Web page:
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Cigarette Smoking's Decline Levels Off

Report on Prevalence of Smoking in the U.S. Shows 'Battle Has Not Been Won'
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WebMD Health News
Reviewed by Louise Chang, MD

Nov. 12, 2009 -- The prevalence of adult American cigarette smokers, which dropped below 20% in 2007, leveled off in 2008, the CDC says in a new report.

The report shows “the battle has not been won,” and economic factors may be part of the problem, Matthew McKenna, MD, MPH, director of the CDC’s Office on Smoking and Health, tells WebMD.

The proportion of adult smokers declined from 24.1% in 1998 to 19.8% in 2007, but remained relatively unchanged at 20.6% in 2008, the CDC says in its Morbidity and Mortality Weekly Report for Nov. 13, 2009.

"At the national level, we’re kind of stuck," McKenna tells WebMD. "Now we’re back to where we had been. Too many bars, restaurants, and construction sites are still exempted from smoke-free laws."

The CDC looked at data from the 2008 National Health Interview Survey administered to nearly 22,000 people aged 18 years and older.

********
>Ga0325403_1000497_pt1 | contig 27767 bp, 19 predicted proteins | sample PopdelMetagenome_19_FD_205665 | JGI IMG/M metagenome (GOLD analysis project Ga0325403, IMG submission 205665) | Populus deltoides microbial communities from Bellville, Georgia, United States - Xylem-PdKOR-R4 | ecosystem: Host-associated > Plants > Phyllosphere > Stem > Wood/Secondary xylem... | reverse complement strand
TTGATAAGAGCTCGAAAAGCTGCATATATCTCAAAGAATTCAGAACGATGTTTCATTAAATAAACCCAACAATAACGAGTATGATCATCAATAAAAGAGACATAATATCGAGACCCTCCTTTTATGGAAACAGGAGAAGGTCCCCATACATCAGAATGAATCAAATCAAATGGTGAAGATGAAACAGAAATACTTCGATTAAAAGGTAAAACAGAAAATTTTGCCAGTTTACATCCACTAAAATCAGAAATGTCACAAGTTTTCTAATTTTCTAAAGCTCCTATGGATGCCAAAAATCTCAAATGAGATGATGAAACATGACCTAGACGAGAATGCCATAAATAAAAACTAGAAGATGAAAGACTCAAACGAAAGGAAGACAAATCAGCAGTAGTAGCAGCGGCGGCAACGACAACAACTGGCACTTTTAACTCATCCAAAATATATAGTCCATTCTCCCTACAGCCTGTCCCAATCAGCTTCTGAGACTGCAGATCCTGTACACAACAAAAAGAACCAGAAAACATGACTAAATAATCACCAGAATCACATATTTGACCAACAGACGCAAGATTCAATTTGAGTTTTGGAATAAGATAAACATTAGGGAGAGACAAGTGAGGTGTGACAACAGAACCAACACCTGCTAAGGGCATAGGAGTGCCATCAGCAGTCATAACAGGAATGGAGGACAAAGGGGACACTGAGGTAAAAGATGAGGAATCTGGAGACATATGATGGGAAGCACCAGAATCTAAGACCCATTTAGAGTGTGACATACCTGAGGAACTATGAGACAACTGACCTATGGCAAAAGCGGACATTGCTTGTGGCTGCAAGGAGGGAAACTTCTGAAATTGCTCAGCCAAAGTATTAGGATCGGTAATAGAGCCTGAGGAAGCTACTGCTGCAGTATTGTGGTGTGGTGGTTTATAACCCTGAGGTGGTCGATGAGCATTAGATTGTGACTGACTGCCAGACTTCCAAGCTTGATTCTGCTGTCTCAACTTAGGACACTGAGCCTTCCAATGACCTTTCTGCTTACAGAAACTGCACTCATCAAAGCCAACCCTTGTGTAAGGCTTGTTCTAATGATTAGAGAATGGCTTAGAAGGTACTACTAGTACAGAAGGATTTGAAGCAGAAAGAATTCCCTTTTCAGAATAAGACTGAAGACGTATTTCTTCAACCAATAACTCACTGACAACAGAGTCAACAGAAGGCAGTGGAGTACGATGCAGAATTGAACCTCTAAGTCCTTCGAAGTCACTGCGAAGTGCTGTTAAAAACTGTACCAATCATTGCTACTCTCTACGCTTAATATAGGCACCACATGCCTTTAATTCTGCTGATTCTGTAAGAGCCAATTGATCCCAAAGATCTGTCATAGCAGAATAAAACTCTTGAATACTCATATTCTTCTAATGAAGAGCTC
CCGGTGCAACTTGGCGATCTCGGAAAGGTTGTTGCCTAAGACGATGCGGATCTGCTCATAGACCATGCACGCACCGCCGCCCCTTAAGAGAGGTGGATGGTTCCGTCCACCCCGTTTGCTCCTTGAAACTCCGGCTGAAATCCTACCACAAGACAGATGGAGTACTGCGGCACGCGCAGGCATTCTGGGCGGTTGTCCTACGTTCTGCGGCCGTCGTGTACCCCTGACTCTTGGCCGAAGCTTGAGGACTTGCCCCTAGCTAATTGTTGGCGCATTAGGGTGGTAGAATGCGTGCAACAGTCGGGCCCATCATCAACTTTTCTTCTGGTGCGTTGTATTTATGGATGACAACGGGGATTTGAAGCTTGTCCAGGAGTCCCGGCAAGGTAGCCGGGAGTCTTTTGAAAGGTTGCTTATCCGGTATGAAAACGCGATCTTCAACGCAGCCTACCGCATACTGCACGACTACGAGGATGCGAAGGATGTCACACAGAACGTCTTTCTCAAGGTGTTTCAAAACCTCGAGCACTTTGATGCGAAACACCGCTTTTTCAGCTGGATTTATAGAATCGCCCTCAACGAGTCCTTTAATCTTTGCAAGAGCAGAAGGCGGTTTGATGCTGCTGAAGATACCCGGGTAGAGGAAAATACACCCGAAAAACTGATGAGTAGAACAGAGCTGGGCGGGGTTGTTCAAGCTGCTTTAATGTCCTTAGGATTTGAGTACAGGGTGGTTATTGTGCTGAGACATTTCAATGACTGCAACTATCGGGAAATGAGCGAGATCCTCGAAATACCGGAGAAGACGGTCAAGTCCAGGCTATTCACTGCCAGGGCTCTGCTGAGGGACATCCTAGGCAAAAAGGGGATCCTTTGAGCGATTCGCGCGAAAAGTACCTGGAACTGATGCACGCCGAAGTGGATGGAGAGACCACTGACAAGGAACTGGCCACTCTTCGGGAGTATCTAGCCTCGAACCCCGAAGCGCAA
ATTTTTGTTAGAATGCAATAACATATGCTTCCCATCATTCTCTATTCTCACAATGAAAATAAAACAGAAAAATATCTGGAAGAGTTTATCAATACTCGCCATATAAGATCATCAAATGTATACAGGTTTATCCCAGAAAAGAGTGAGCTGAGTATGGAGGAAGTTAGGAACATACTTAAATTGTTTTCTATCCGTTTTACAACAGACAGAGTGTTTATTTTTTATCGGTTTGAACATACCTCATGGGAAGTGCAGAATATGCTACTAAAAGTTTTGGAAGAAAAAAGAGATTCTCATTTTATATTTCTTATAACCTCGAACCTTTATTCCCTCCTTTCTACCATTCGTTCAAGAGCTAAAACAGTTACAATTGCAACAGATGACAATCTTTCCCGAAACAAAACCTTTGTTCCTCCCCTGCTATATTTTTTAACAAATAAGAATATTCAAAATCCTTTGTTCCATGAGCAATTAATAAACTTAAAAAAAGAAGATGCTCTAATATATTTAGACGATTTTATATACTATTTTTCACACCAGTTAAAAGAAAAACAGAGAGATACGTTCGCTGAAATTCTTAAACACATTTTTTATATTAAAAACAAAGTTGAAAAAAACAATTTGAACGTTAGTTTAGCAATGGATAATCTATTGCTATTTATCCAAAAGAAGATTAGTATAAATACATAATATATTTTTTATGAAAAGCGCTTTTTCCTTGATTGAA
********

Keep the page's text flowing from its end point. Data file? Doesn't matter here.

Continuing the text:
In 2008, adults 25 and older with low educational attainment had the highest prevalence of smoking; it was 41.3% among people with a General Educational Development certificate and 27.5% among people with less than a high school diploma, compared with 5.7% of people with a graduate degree.

Poverty also played a role in the stagnation of the numbers of quitters, McKenna says. The percentage of smokers living below the poverty level rose from 28.4 % to 31.5% from 2007 to 2008.

"Evidence-based [quitting] programs known to be effective at reducing smoking should be intensified among groups with lower education, and health care providers should take education level into account about smoking hazards and cessation to those patients," writes lead author Shanta R. Dube, PhD, MPH, a health scientist with CDC.

The report also estimates that:

  • 46 million U.S. adults currently smoke, including 36.7 million who smoke daily, and 9.3 million who smoke some days.

Other details:

  • Of the current smokers, 20.8 million had stopped smoking for one day or more during the preceding year because they were trying to quit.
  • Of 94 million people who’d smoked at least 100 cigarettes during their lifetime, 51.1%, or 48.1 million, were no longer smoking when interviewed. Gender, race, and ethnicity also played roles in smoking prevalence, the report says:
  • In 2008, smoking prevalence was 23.1% for men, compared to 18.3% for women.
  • 32% among American Indians/Alaska natives smoked in 2008, 22% of non-Hispanic whites, 21.3% of non-Hispanic blacks, 15.8% of Hispanics, and 9.9% of Asians.

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